Back, back, back! Dolphins in no rush to clarify intriguing, crowded backfield | Habib

Hal Habib
Palm Beach Post

MIAMI GARDENS — If there’s such a thing as making up for lost time in the NFL, the Dolphins are doing it.

We knew from the moment Mike McDaniel was hired that he was committed to the run. 

Now, the Dolphins are, too.

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Chase Edmonds joined the Dolphins in free agency from Arizona.

They said it when they signed Chase Edmonds at the start of free agency, reinforced it when they added Raheem Mostert two days later, then — in case anybody had forgotten — gave us a reminder Monday when they picked up Sony Michel. That doesn’t even include returning veterans Myles Gaskin and Salvon Ahmed, nor Alec Ingold, the fullback brought in to block for them.

After years of treating running back as an afterthought, the Dolphins made a run on them.

“We’ve just got to get a bigger room,” joked Eric Studesville, the assistant coach in charge of the run game.

Sorting out seating assignments is the least of Studesville’s concerns. Luckily, it’s only May, meaning he has time to sort out more pressing items, starting with the most basic question: Who’s the best back on this team, anyway? For many teams, this isn’t even a question, but most teams haven’t overhauled the position like this.

Once that’s settled — actually, if that’s settled and it’s not running back by committee — the Dolphins can determine a rotation, roles for each man, how much to rely on throwing to backs and how often to dust off that long-forgotten position, fullback. (We hear your cheers, Larry Csonka.)

One thing must be clear up front: The Dolphins insist they aren’t entering this with preconceived notions. Even when training camp opens in July, any pecking order they might have in mind would be just that — in the coaches’ heads and certainly not set in stone.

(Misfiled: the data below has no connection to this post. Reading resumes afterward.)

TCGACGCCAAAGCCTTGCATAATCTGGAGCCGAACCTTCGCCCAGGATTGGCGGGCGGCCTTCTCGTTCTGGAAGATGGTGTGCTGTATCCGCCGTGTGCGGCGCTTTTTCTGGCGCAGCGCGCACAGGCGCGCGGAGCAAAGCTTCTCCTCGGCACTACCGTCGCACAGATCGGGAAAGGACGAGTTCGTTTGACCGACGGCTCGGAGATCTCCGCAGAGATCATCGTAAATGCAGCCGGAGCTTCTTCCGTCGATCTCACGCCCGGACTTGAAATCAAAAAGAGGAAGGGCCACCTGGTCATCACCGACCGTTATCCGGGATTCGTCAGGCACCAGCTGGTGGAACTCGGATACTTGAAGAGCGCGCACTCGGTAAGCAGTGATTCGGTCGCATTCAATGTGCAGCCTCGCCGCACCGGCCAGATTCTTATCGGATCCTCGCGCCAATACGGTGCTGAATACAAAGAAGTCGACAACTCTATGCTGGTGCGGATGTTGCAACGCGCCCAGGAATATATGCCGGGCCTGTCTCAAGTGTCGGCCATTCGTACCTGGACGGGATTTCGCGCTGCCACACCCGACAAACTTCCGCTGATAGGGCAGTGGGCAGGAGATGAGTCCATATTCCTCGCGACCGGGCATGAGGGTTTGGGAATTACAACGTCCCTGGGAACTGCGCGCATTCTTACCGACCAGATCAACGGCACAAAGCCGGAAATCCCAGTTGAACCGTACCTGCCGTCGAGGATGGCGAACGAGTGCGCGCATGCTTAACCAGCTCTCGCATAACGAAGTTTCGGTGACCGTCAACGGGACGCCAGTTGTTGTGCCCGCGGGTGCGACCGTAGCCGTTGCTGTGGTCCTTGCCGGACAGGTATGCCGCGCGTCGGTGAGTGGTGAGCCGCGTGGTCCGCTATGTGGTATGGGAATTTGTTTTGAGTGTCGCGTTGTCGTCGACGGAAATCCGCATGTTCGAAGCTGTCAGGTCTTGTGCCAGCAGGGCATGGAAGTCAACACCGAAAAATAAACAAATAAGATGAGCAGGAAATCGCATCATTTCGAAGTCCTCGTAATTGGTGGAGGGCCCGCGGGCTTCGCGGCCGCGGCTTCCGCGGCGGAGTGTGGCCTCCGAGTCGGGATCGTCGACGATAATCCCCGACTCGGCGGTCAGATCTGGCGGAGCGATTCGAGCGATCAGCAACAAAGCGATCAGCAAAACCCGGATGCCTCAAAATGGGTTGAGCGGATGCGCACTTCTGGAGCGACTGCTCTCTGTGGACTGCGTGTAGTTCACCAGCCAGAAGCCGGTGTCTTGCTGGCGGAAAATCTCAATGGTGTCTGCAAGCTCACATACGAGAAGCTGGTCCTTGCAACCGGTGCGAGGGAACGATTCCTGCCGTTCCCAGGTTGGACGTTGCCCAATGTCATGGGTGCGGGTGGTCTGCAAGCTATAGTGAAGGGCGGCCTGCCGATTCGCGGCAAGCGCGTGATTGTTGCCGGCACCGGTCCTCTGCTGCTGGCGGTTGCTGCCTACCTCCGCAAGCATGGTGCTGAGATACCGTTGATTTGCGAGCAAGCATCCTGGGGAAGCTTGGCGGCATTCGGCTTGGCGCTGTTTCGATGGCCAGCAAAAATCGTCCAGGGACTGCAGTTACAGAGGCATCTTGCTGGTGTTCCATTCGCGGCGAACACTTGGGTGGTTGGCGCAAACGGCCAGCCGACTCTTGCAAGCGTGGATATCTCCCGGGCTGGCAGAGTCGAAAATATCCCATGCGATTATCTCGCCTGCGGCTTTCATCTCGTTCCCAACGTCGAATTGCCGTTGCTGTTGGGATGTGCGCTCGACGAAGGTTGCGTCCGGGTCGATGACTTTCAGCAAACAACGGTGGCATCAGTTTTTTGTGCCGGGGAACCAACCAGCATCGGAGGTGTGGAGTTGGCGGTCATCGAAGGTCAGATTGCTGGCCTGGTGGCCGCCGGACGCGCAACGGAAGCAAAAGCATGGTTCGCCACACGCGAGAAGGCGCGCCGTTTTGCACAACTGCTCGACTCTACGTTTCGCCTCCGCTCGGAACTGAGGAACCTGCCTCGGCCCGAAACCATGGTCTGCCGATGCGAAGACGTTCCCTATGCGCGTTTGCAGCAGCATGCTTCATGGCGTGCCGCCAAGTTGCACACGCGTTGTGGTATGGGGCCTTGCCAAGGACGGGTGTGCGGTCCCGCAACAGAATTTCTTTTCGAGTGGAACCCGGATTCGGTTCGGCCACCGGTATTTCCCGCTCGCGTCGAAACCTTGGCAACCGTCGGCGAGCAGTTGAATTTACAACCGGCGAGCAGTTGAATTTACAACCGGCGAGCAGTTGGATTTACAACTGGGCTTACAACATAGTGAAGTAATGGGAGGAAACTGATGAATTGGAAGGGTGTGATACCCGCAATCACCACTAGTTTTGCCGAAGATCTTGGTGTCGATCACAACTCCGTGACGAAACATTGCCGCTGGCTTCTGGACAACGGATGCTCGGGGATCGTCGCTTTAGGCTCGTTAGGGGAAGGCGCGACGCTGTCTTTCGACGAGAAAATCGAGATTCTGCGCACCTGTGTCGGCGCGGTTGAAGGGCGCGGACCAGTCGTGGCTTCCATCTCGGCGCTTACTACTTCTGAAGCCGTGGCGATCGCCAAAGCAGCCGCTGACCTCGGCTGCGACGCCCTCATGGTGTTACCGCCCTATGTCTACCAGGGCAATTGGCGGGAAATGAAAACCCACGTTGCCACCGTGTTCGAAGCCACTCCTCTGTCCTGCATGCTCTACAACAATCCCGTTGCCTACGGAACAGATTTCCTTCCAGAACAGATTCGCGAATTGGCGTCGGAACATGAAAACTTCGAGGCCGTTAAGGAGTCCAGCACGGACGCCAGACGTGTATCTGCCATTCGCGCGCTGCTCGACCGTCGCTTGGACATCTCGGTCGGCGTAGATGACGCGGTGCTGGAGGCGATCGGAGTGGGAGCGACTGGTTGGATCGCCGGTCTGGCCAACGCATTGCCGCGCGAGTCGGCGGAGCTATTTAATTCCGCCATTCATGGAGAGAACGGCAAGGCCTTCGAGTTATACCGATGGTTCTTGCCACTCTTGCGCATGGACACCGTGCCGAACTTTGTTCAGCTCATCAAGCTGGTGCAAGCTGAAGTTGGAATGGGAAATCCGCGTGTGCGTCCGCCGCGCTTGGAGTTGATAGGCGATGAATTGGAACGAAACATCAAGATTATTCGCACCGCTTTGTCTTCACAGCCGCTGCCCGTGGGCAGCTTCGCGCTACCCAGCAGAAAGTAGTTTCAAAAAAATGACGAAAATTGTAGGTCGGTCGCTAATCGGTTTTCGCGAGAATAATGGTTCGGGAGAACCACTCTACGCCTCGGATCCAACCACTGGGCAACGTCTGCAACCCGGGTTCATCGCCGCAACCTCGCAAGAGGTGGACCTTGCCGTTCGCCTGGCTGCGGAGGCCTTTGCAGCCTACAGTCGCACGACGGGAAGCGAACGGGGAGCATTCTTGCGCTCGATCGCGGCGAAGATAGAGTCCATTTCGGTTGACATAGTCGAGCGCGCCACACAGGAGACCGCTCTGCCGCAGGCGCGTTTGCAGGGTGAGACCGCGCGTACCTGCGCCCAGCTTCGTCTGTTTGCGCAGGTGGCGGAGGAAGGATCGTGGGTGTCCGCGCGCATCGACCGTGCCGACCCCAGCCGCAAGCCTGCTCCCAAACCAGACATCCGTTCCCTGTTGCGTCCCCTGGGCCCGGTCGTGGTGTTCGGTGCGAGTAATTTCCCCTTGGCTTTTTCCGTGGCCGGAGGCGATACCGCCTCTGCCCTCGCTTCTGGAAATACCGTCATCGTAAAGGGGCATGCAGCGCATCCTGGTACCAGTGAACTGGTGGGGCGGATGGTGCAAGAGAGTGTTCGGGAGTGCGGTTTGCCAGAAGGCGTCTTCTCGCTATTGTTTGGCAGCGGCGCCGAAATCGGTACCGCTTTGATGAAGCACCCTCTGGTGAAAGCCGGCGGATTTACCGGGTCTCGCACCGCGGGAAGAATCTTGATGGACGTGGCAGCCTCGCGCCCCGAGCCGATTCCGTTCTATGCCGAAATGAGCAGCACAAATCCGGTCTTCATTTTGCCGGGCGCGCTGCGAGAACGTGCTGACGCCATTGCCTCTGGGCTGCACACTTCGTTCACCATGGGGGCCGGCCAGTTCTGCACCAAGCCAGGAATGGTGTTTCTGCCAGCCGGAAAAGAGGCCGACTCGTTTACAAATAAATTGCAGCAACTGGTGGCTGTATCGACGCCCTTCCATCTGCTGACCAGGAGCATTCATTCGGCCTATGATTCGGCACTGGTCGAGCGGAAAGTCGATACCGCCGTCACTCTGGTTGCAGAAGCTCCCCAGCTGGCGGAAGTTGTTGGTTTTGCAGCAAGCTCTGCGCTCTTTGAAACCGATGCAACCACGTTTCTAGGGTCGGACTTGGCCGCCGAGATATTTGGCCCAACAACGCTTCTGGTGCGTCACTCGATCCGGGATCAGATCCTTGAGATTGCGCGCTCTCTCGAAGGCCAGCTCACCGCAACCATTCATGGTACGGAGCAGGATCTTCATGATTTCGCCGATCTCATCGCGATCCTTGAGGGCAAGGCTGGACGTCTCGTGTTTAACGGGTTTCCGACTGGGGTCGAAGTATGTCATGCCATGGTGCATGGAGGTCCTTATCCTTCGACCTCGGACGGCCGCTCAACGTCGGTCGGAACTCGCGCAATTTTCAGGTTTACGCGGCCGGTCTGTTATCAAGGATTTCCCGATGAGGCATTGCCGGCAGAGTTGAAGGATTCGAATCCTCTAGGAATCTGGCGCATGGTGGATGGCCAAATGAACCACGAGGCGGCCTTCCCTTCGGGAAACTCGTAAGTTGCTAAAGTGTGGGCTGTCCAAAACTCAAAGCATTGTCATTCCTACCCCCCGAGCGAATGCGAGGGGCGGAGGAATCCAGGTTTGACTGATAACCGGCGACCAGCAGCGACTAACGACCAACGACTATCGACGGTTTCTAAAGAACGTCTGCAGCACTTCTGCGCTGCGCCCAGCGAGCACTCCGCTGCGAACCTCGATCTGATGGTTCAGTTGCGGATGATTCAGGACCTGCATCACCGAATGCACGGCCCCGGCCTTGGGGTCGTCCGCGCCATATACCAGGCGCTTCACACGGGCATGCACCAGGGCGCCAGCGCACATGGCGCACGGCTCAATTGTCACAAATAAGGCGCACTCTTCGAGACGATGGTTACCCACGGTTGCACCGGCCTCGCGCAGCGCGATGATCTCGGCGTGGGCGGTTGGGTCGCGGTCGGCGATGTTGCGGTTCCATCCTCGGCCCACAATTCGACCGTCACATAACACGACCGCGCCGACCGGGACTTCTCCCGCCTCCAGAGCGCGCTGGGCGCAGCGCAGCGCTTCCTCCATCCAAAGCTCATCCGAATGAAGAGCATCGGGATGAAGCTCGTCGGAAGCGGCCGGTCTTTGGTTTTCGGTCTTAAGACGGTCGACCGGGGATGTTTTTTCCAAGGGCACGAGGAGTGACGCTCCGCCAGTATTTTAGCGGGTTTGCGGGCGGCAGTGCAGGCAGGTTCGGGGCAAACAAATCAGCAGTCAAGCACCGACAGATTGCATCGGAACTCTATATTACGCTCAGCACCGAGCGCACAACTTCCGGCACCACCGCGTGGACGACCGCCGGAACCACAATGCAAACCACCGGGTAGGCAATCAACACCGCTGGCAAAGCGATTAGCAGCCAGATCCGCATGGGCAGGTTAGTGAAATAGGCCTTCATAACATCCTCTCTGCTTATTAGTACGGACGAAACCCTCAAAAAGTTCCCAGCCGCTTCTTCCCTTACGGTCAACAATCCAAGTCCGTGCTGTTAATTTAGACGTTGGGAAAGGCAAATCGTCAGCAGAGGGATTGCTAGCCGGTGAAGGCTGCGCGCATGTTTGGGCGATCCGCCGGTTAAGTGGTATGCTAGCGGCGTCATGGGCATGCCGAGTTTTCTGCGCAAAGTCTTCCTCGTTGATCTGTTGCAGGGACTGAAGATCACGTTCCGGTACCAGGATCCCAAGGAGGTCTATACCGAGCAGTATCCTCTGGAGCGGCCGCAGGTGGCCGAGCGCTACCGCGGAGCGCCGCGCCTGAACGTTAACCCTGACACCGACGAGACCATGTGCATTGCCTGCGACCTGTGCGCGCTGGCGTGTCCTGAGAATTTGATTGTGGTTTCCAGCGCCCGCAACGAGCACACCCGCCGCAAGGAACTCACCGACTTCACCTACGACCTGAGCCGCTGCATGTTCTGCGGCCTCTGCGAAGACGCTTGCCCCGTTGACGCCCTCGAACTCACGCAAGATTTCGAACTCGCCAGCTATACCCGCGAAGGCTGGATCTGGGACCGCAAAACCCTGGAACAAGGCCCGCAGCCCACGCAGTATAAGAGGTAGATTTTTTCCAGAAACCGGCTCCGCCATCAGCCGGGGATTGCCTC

Bottom line: This ought to be the most intriguing, hard-fought battle on the team for both a roster spot and playing time. Yes, there is evidence to sift through for clues on where each player stands today, but how they perform in late summer will speak loudest.

“We’re still in the installation phase,” Studesville said. “And we’ve got these guys out moving around, but we haven’t seen ‘football’ yet.”

The addition of Michel stands out because of the timing. Is it a sign that the Dolphins were unsure they had what they needed or is it a case of a hometown discount making this an offer they couldn’t refuse? Michel, who attended American Heritage in Plantation, helped the Rams go all the way last season, rushing for 845 yards, but signed a one-year deal for $1.75 million.

Sony Michel, running against the 49ers in January at SoFi Stadium, helped the Rams reach the Super Bowl last season.

Many Dolphins fans are asking if the smarter move would have been to re-sign Duke Johnson, the former Hurricane who wanted to remain a Dolphin but instead ended up joining the Buffalo Bills for $1.27 million — less than Michel’s price.

Johnson won over fans with two 100-yard rushing performances in four starts to end the 2021 season. His 4.6 average led the team.

So add whether Michel or Johnson was the correct choice to the long list of items that will be answered in the fall.

“You create a competitive environment and you let those guys go sort it out,” Studesville said. “They’re going to sort it out as to who contributes and where and how and how much.”

The one certainty is McDaniel’s determination to see vast improvement over the team’s No. 30 ranking in rushing last year.

“He sees it as an integral part of offensive success and we all do and we’ve all bought into that and we understand that,” Studesville said. “And so that’s going to be on us to make sure that we uphold that.”

Taking a closer look at the factors in play:


Michel, Mostert and Edmonds have all played 55-60 games in their careers. Michel has a major edge over the field in games started with 35. Though he started half of the Rams’ games last year, his playing time dwindled in the postseason when Cam Akers got healthy.

So if you’re looking for a player who nailed down a featured role and stayed healthy enough to keep it an extended period of time, you’re in the wrong place. Mostert has started only nine of the 59 games played and Edmonds 15 of 57.

Gaskin and Ahmed have dealt with injury issues, resulting in a combined 21 starts.


Ah, yes. That thing McDaniel — and by extension, the Dolphins — just love.